Gold and diamond values are way up
This may be a good time to sell old jewelry that you don’t really wear anymore and that may be worth more in cash than in sentimental value. Gold recently traded at $735 an ounce — nearly double its price five years ago — and has been as high as $1,011 this year. Diamond prices have also soared.
Before you decide whether to sell a piece of jewelry, you need to know how much it’s really worth. The best way to do that is to hire an independent appraiser who specializes in jewelry, ideally one accredited by the American Society of Appraisers. You can search for one on the group’s Web site, www.appraisers.org.
Also check Pricescope.com, which includes diamond price comparisons and forums where previous clients of particular appraisers may have posted useful comments about them.
Appraisers charge $75 to $300 per hour, depending on their experience and region. An appraisal of a one-carat diamond ring might take 30 minutes. The appraiser should be able to provide a rough estimate of his/her charge before the appraisal. An appraisal might not be worthwhile if you are quite certain that the jewelry is not worth more than a few hundred dollars.
Helpful: Clean your jewelry before you bring it to the appraiser. Otherwise, the appraiser will likely have to clean it — at his/her hourly rate. Improper cleaning can damage jewelry, so refer to the jewelry cleaning instructions on my Web site, www.jewelry-appraisal.com (click “Jewelry Information”).
Tell your appraiser that you intend to sell this jewelry. Request a written “quality assessment” that does not include an estimate of the value and a separate estimate of the jewelry’s marketable cash value (the amount it would likely fetch if you sold it). Show the quality assessment to potential buyers without the value estimate. Many jewelry buyers assume that an appraiser’s value estimate is an inflated retail or insurance value and so will offer much less.
Caution: Don’t depend on free appraisals offered at jewelry stores or in urban jewelry districts. These appraisers might be unqualified or might quote lowball prices in hopes of buying your jewelry for less than it is worth. The reputation of the jewelry’s designer… the quality of the workmanship… and the cut, clarity and color of the stones all might affect value dramatically in ways that an inexperienced appraiser might not understand.
WHERE TO SELL
Your appraiser should be able to recommend appropriate places to sell your jewelry. Possibilities…
Auction houses. An auction house will give the seller about 70% to 80% of the winning bid and charge the buyer a 20% fee. This is a good way to sell higher-end jewelry. To find an auction house, visit www.artfact.com.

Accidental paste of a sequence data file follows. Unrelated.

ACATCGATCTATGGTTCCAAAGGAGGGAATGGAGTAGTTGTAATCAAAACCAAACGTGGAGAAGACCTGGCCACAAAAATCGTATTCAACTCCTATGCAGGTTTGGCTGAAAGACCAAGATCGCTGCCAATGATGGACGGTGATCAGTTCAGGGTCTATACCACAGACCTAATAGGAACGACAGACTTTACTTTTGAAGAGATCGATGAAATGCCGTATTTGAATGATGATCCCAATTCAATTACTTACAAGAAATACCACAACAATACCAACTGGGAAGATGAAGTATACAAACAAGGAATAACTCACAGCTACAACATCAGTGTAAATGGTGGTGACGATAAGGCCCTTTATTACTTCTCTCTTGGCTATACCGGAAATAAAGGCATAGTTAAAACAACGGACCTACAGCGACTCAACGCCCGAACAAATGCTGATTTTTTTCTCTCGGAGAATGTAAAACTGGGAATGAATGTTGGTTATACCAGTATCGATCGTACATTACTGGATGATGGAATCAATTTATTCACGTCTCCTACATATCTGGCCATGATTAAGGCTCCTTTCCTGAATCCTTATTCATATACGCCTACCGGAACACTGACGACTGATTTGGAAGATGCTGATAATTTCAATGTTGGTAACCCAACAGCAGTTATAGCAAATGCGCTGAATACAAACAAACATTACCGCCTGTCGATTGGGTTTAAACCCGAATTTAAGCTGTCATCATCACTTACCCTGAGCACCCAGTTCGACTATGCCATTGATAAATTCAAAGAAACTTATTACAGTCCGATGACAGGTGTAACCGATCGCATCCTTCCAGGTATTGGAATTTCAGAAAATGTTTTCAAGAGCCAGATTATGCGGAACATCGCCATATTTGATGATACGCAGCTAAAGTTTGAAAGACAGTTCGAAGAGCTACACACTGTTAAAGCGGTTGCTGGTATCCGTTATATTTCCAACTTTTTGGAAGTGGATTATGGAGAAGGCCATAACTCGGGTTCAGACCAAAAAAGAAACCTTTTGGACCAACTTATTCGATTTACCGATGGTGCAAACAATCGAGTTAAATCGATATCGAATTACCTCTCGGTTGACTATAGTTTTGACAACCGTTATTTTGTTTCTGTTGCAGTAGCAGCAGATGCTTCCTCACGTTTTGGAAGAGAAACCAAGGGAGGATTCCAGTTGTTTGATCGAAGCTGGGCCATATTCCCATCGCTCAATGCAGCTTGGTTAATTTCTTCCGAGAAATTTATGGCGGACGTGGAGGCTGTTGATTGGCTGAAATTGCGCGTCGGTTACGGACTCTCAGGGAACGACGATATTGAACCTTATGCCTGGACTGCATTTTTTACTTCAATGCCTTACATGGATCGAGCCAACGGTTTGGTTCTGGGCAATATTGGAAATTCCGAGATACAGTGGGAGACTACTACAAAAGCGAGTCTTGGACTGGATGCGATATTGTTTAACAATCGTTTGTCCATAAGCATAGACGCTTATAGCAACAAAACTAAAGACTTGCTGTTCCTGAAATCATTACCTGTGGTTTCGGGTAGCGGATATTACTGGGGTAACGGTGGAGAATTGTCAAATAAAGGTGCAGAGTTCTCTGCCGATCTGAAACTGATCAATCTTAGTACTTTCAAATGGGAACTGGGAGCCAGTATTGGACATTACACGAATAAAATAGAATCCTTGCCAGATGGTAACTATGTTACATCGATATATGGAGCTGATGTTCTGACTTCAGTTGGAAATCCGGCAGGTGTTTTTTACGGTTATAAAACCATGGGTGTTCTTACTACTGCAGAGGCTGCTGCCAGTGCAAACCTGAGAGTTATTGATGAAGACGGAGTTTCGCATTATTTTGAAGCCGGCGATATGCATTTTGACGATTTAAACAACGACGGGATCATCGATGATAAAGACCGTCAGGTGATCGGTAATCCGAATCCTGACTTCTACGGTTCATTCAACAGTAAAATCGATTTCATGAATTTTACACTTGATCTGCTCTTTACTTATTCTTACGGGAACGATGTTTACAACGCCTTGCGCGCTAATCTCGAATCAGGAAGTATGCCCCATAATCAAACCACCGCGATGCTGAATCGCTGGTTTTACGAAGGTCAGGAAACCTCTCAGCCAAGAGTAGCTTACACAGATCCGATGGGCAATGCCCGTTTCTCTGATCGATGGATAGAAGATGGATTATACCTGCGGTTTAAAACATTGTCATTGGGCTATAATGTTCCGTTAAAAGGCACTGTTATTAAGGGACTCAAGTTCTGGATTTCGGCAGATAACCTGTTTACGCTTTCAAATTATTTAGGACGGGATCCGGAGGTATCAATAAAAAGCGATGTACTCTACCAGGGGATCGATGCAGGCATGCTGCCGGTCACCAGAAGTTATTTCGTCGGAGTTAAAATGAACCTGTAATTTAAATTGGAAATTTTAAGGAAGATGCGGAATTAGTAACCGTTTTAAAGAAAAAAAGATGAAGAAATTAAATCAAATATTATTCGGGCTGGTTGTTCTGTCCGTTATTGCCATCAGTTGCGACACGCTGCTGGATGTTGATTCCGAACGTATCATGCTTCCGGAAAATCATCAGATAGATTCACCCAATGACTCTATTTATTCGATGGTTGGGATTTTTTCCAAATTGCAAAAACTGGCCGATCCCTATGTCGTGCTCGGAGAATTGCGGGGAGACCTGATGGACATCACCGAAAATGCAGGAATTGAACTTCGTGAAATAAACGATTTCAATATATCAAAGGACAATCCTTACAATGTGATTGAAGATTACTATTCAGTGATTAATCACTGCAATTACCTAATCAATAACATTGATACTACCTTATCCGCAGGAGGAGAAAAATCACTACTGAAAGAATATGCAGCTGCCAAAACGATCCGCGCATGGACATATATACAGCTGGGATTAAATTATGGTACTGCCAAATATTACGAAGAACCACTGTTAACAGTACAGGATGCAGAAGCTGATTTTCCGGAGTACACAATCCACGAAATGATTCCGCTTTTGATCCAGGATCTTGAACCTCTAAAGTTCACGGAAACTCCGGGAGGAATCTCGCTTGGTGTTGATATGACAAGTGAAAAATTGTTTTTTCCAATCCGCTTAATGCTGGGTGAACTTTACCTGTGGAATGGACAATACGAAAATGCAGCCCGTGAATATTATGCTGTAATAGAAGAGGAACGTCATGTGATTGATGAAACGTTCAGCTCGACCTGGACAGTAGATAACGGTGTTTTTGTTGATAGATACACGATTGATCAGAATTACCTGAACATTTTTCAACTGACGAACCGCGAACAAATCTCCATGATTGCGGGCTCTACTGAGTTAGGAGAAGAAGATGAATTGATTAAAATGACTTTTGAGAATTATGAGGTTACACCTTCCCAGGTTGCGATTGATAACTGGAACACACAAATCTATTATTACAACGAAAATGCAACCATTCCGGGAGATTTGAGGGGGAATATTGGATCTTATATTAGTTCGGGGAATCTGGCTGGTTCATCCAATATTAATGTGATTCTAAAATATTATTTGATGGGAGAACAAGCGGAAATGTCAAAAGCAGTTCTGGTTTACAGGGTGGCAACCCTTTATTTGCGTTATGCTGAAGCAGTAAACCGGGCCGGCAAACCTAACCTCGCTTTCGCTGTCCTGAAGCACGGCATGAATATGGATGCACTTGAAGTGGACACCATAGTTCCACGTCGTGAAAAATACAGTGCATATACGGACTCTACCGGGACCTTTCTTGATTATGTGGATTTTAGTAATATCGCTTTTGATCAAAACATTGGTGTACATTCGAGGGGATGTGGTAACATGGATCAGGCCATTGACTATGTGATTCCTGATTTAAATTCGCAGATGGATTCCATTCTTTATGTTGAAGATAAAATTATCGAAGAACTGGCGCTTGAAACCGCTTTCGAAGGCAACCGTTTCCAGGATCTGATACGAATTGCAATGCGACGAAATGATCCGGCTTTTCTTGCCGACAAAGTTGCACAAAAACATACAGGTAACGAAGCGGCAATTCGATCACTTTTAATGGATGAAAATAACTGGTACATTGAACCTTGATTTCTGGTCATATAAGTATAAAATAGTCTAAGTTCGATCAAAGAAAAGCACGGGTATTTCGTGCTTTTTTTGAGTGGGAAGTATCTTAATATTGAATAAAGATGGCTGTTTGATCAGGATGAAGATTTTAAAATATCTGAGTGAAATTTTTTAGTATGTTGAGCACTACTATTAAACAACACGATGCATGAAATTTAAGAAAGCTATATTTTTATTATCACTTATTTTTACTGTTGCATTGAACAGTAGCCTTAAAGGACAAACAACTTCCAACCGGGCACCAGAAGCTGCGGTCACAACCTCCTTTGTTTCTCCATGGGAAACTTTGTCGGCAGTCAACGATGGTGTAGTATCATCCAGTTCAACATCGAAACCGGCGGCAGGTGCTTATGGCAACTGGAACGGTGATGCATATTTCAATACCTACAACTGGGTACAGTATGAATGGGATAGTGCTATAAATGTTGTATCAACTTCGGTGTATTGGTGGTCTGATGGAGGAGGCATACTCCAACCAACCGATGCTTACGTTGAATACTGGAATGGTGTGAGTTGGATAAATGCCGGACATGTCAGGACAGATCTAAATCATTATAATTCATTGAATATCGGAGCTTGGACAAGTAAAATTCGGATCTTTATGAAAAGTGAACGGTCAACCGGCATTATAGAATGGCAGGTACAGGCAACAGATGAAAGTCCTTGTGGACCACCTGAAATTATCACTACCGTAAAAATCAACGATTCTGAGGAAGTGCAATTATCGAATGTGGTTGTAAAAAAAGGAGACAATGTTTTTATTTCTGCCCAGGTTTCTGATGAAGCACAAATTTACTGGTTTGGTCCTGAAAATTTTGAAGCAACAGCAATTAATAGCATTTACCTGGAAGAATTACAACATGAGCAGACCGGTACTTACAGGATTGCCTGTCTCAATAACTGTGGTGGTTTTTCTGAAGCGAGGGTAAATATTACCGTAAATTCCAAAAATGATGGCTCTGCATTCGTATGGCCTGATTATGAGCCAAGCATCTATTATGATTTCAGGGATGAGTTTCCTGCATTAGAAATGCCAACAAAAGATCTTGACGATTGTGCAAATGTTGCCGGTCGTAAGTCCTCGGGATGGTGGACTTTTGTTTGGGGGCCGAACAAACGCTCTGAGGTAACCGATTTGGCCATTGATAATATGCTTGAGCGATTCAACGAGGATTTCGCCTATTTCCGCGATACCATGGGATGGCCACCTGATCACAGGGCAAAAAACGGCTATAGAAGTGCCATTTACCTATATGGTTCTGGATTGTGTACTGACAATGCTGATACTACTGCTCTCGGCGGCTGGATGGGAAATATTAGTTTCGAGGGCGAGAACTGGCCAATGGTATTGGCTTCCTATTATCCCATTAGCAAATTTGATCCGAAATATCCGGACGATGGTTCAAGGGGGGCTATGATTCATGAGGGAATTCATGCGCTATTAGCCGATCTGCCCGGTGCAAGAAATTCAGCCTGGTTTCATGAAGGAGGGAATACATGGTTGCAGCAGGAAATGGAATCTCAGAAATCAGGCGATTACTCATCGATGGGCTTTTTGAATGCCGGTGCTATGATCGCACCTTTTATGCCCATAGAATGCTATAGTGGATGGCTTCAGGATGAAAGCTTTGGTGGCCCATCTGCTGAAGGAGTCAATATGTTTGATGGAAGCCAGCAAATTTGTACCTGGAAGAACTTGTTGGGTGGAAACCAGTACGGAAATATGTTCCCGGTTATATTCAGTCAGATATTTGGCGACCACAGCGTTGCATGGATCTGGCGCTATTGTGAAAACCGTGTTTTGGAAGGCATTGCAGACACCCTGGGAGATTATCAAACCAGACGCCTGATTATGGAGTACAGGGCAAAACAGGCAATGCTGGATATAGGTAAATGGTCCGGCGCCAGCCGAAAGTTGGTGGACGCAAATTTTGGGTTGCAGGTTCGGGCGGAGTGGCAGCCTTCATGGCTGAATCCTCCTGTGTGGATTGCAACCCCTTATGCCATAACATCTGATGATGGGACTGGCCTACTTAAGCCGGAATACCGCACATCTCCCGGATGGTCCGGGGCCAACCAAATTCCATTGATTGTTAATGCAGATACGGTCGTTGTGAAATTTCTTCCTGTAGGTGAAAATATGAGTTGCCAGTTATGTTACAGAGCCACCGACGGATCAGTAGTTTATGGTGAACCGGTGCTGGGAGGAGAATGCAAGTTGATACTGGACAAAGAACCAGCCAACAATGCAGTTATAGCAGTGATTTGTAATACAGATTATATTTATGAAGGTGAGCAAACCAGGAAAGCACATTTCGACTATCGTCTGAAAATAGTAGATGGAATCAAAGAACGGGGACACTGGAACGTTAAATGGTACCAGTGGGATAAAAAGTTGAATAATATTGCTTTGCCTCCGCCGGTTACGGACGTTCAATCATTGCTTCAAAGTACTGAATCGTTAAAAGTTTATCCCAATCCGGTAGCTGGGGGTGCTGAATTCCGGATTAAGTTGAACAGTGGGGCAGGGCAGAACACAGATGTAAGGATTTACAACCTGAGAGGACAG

Consignment stores. These often are the best places to sell used jewelry, but they do not pay until it sells, so they are not a great option if you need quick cash or don’t want to take a chance that gold prices will drop. Expect a consignment store to claim a 40% to 60% commission.
eBay. The Internet auction site is an effective, low-cost way to market used jewelry to a large number of potential buyers. Downsides: Some bidders are thieves trying to steal your jewelry… and buyers might not trust your auctions unless you have a long track record on eBay. Consider hiring an eBay “trading assistant” — an independent eBay seller experienced in jewelry sales — to sell your items for you for a fee. (Visit www.ebaytradingassistant.com.)
Estate dealers. Estate dealers buy jewelry and other items, often in large lots. In most regions, there are at least a few listed in the local phone book. Do not approach estate dealers until your jewelry has been appraised. An appraiser should be able to point you toward your area’s estate dealers who are trustworthy.
HOW TO SELL “SCRAP”
If your gold jewelry does not carry the trademark of a high-end retailer or a designer whose work is respected and sought after by collectors… is not antique… does not contain gemstones… is in poor condition… or is prominently monogrammed, it likely is worth more melted down for its precious metal content than as jewelry. Call jewelry stores and ask if they buy scrap gold, and how much they pay. The scrap value minus 15% is generally a good deal.